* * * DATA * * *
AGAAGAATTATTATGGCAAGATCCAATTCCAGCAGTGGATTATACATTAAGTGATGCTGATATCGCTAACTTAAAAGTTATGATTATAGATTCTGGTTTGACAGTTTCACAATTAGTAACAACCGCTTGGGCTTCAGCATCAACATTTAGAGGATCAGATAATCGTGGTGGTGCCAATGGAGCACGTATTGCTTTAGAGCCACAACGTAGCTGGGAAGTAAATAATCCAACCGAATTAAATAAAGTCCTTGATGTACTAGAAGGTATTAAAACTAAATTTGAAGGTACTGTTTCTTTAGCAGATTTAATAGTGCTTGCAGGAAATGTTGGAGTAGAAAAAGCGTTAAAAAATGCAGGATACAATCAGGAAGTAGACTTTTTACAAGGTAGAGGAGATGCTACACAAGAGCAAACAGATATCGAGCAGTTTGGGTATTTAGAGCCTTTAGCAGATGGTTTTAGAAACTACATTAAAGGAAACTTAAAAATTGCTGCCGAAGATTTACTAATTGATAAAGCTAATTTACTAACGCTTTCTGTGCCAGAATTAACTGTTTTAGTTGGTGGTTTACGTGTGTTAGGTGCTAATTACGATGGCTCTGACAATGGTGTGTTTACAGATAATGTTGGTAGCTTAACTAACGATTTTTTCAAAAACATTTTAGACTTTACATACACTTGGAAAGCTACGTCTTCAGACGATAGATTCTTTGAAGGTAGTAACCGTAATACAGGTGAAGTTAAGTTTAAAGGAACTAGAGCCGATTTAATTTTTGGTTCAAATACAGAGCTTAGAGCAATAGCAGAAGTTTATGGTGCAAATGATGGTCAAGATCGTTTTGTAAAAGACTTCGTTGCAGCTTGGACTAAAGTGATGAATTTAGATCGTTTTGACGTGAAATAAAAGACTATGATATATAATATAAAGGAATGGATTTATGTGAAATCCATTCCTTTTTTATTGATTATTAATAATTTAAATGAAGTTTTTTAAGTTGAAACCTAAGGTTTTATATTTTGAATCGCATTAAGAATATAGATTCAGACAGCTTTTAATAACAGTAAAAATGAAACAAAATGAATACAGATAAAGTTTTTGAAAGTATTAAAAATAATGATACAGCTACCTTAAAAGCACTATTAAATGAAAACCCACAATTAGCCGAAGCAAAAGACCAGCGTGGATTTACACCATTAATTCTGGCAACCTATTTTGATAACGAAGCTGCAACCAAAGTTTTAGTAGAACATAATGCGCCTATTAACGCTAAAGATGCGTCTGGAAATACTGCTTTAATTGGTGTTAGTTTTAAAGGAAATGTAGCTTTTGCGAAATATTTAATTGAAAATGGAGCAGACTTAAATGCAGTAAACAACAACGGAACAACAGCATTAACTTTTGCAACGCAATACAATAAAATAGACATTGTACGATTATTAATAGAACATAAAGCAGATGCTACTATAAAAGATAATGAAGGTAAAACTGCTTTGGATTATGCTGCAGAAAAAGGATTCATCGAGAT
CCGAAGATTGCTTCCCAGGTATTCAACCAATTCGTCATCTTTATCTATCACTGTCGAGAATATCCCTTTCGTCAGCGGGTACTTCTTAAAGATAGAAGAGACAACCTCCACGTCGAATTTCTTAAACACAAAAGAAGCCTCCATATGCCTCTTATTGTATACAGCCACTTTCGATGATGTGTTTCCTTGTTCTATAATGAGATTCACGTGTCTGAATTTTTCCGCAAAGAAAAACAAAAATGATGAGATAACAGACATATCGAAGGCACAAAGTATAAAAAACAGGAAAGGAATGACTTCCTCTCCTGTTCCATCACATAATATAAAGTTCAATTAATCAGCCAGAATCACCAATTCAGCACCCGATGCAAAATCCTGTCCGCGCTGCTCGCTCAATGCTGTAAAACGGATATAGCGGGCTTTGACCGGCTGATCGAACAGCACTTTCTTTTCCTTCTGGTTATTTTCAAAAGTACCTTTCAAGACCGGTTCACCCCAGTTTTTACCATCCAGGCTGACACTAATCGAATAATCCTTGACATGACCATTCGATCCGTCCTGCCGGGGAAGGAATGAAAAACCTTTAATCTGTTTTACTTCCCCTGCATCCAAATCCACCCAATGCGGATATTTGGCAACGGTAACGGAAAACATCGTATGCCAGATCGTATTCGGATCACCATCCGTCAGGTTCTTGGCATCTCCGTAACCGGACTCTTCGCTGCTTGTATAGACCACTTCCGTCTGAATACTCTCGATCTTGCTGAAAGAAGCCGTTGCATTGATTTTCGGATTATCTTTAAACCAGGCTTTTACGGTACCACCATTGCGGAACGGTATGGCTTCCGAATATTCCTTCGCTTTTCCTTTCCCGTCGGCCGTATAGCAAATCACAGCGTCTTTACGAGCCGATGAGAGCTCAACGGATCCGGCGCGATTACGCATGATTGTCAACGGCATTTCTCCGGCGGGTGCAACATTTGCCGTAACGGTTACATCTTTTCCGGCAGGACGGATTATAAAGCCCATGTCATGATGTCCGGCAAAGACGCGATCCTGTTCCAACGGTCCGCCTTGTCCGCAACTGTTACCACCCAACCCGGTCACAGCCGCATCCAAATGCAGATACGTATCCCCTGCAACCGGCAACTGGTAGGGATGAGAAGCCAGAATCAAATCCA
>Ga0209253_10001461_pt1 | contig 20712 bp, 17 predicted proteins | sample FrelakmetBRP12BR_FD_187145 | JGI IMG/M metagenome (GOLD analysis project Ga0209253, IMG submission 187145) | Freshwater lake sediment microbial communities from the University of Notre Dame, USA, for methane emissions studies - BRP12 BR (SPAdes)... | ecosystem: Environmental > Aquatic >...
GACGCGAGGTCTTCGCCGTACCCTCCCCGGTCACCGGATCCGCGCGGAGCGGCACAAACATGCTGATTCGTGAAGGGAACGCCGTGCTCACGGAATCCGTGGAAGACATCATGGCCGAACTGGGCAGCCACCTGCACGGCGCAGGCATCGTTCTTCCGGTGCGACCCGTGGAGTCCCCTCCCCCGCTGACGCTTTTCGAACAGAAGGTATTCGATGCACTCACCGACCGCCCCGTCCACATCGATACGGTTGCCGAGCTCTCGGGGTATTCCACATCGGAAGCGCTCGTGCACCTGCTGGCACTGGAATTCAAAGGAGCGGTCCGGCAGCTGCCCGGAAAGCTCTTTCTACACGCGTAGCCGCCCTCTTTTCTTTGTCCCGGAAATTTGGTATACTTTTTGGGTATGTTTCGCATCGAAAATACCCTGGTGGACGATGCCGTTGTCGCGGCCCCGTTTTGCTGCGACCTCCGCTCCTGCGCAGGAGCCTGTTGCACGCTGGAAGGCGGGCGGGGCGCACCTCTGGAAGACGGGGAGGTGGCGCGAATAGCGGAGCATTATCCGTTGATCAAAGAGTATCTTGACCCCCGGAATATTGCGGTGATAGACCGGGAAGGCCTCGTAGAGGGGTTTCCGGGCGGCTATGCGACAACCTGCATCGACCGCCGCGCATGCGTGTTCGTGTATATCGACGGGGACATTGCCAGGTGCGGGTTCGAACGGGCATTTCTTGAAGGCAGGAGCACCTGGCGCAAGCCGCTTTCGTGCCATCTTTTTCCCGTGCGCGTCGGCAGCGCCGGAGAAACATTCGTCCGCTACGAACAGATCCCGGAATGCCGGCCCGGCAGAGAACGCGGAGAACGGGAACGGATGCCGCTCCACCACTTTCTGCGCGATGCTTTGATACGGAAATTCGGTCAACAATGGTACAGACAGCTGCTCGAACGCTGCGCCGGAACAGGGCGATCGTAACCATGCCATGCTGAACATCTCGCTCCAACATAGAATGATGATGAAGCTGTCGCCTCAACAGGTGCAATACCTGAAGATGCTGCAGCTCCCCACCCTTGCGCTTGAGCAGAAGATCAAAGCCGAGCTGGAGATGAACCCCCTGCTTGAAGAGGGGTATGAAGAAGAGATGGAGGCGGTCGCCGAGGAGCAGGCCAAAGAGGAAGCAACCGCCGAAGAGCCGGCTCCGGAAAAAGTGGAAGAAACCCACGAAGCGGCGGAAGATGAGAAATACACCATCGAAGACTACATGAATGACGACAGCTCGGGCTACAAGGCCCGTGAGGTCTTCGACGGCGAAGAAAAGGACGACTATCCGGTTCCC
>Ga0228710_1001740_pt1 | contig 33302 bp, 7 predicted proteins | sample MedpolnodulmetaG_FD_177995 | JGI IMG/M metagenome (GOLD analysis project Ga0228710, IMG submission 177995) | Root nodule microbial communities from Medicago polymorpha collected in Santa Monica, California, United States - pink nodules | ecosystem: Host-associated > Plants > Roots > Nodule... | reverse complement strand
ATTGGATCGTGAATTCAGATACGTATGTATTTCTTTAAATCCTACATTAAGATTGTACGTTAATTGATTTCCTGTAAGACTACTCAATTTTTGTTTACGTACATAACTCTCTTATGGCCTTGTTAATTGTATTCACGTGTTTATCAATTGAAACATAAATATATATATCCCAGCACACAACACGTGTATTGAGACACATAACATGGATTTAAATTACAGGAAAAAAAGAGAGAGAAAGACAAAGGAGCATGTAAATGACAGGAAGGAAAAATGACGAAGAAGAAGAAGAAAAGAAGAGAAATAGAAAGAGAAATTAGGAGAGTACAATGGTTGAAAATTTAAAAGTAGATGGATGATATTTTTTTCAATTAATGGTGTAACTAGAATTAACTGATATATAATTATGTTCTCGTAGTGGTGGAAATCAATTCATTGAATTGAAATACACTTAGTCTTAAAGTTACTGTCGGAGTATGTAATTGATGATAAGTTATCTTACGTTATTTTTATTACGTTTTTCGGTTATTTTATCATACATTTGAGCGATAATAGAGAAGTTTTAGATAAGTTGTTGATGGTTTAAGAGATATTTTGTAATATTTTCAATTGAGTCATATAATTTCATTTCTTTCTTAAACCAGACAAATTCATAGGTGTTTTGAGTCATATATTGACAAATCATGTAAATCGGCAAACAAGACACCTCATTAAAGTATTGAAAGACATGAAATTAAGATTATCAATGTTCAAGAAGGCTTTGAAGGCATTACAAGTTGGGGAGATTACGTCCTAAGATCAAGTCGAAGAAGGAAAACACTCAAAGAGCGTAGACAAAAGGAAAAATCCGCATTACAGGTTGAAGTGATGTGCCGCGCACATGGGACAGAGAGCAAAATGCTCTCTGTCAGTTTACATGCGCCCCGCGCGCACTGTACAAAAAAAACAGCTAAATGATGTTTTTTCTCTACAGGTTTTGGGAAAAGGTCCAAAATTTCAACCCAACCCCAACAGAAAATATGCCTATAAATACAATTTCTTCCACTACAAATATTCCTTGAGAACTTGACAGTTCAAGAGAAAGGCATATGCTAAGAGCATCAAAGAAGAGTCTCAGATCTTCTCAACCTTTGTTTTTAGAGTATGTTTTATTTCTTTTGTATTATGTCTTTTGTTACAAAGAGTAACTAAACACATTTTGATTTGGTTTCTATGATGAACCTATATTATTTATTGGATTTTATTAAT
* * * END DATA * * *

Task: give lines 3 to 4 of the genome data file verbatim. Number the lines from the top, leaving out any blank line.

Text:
>Ga0209253_10001461_pt1 | contig 20712 bp, 17 predicted proteins | sample FrelakmetBRP12BR_FD_187145 | JGI IMG/M metagenome (GOLD analysis project Ga0209253, IMG submission 187145) | Freshwater lake sediment microbial communities from the University of Notre Dame, USA, for methane emissions studies - BRP12 BR (SPAdes)... | ecosystem: Environmental > Aquatic >...
GACGCGAGGTCTTCGCCGTACCCTCCCCGGTCACCGGATCCGCGCGGAGCGGCACAAACATGCTGATTCGTGAAGGGAACGCCGTGCTCACGGAATCCGTGGAAGACATCATGGCCGAACTGGGCAGCCACCTGCACGGCGCAGGCATCGTTCTTCCGGTGCGACCCGTGGAGTCCCCTCCCCCGCTGACGCTTTTCGAACAGAAGGTATTCGATGCACTCACCGACCGCCCCGTCCACATCGATACGGTTGCCGAGCTCTCGGGGTATTCCACATCGGAAGCGCTCGTGCACCTGCTGGCACTGGAATTCAAAGGAGCGGTCCGGCAGCTGCCCGGAAAGCTCTTTCTACACGCGTAGCCGCCCTCTTTTCTTTGTCCCGGAAATTTGGTATACTTTTTGGGTATGTTTCGCATCGAAAATACCCTGGTGGACGATGCCGTTGTCGCGGCCCCGTTTTGCTGCGACCTCCGCTCCTGCGCAGGAGCCTGTTGCACGCTGGAAGGCGGGCGGGGCGCACCTCTGGAAGACGGGGAGGTGGCGCGAATAGCGGAGCATTATCCGTTGATCAAAGAGTATCTTGACCCCCGGAATATTGCGGTGATAGACCGGGAAGGCCTCGTAGAGGGGTTTCCGGGCGGCTATGCGACAACCTGCATCGACCGCCGCGCATGCGTGTTCGTGTATATCGACGGGGACATTGCCAGGTGCGGGTTCGAACGGGCATTTCTTGAAGGCAGGAGCACCTGGCGCAAGCCGCTTTCGTGCCATCTTTTTCCCGTGCGCGTCGGCAGCGCCGGAGAAACATTCGTCCGCTACGAACAGATCCCGGAATGCCGGCCCGGCAGAGAACGCGGAGAACGGGAACGGATGCCGCTCCACCACTTTCTGCGCGATGCTTTGATACGGAAATTCGGTCAACAATGGTACAGACAGCTGCTCGAACGCTGCGCCGGAACAGGGCGATCGTAACCATGCCATGCTGAACATCTCGCTCCAACATAGAATGATGATGAAGCTGTCGCCTCAACAGGTGCAATACCTGAAGATGCTGCAGCTCCCCACCCTTGCGCTTGAGCAGAAGATCAAAGCCGAGCTGGAGATGAACCCCCTGCTTGAAGAGGGGTATGAAGAAGAGATGGAGGCGGTCGCCGAGGAGCAGGCCAAAGAGGAAGCAACCGCCGAAGAGCCGGCTCCGGAAAAAGTGGAAGAAACCCACGAAGCGGCGGAAGATGAGAAATACACCATCGAAGACTACATGAATGACGACAGCTCGGGCTACAAGGCCCGTGAGGTCTTCGACGGCGAAGAAAAGGACGACTATCCGGTTCCC